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Excel 2013: The Missing Manual by Matthew MacDonald

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Chapter 13. Advanced Formula Writing and Troubleshooting

Over the last five chapters, you’ve learned how to use Excel’s impressive function library to calculate everything from statistical trend lines to payment schedules for home mortgages. Now that you’ve had a close look at these functions, it’s time to consider a few techniques to help you get the most from your formulas.

In this chapter, you’ll tackle four new topics that’ll make you a formula master:

  • How to use conditional logic with functions like SUMIF() and COUNTIF().

  • How to make formulas more readable by using named ranges.

  • How to control when Excel recalculates your worksheets.

  • How to solve mysterious errors by using Excel’s formula auditing tools.

Conditions in Formulas

Chapter 8 gave you a first look at using conditional logic in Excel formulas. The basic principles are easy: You construct a condition using the logical operators <, >, =, and <>, and then use that condition with a conditional function. So far, you’ve focused on one conditional function—IF()—which performs different actions depending on the result of a calculation.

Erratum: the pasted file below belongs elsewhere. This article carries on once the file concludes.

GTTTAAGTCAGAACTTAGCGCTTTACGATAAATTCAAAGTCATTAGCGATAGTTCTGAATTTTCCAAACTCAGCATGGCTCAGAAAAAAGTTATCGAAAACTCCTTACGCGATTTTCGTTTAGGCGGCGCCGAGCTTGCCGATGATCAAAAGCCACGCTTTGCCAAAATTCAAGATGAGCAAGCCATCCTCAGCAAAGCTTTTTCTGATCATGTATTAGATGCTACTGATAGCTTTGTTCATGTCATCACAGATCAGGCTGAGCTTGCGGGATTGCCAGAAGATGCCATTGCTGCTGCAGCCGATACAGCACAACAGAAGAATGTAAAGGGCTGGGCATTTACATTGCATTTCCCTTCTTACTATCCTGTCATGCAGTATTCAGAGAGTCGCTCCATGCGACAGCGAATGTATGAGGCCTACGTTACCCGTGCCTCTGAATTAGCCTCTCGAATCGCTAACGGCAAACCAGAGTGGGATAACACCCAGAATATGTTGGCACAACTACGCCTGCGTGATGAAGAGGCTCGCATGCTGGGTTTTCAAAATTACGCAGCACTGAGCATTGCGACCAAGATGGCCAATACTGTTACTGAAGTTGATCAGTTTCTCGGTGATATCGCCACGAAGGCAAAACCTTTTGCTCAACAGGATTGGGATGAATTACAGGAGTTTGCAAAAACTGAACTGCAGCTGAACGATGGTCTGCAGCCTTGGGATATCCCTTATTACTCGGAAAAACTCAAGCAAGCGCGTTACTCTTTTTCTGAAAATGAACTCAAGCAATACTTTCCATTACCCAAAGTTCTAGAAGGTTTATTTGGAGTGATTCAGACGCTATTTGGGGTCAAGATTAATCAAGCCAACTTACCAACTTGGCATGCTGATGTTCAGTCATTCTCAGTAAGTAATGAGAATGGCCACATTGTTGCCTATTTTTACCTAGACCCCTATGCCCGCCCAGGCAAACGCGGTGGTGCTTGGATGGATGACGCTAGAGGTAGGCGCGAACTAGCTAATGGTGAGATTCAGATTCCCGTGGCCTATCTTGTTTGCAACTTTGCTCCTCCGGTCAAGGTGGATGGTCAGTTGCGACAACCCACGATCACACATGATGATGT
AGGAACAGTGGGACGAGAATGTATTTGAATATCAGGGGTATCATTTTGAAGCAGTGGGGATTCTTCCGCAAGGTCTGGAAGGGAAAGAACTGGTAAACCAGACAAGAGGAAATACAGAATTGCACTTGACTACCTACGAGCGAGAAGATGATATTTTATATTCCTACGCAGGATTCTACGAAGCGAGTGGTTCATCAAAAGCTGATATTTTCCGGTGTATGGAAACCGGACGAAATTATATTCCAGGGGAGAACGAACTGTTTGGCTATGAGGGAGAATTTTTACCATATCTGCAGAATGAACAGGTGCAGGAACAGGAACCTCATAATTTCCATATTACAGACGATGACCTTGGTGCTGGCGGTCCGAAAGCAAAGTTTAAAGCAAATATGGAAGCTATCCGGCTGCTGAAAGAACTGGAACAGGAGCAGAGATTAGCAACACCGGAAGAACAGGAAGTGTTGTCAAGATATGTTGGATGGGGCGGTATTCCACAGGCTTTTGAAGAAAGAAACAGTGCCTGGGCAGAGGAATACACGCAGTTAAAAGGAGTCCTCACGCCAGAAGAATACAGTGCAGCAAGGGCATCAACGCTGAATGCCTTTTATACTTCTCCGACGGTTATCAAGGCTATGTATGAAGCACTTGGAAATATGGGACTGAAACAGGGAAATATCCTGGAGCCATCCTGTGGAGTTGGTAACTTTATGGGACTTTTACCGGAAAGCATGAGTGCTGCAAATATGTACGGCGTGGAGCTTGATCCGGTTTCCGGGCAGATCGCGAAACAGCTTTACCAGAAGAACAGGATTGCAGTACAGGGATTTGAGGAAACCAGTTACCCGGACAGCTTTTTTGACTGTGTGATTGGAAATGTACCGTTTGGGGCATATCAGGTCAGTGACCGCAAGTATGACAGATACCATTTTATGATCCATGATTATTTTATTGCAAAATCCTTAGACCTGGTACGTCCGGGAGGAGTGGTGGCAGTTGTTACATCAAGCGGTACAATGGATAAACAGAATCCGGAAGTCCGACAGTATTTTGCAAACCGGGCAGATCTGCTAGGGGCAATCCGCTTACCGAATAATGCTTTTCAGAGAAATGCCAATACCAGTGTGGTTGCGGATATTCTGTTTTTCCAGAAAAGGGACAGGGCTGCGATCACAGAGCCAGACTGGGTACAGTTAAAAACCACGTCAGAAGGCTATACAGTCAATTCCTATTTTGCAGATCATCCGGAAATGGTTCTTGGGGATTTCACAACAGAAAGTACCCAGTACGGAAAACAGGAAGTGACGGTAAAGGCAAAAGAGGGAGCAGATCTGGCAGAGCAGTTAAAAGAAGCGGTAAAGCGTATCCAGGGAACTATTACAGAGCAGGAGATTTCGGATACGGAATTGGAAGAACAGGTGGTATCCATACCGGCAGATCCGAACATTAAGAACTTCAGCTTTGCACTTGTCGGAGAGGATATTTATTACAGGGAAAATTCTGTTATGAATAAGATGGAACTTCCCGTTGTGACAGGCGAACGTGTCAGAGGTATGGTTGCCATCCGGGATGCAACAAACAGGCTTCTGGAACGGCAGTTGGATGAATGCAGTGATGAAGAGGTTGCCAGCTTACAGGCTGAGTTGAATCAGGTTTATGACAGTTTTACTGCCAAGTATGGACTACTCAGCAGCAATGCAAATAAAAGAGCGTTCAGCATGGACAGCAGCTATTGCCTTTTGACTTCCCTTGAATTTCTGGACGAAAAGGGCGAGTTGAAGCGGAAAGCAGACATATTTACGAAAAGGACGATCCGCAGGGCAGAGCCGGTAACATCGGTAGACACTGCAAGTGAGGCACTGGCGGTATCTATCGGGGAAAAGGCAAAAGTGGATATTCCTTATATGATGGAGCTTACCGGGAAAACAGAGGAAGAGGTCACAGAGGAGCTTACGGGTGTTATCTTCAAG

Here’s an example that uses the IF() function. The following formula carries out the operation in either the second or third argument, depending on the value of cell A20:

=IF(A20>10000, A20*5%, A20*3%)

Translation: For values greater than 10,000, Excel executes the formula A20*5%; otherwise, it carries out the second formula. If A20 contains the dollar amount of a sales invoice, you can use this formula ...

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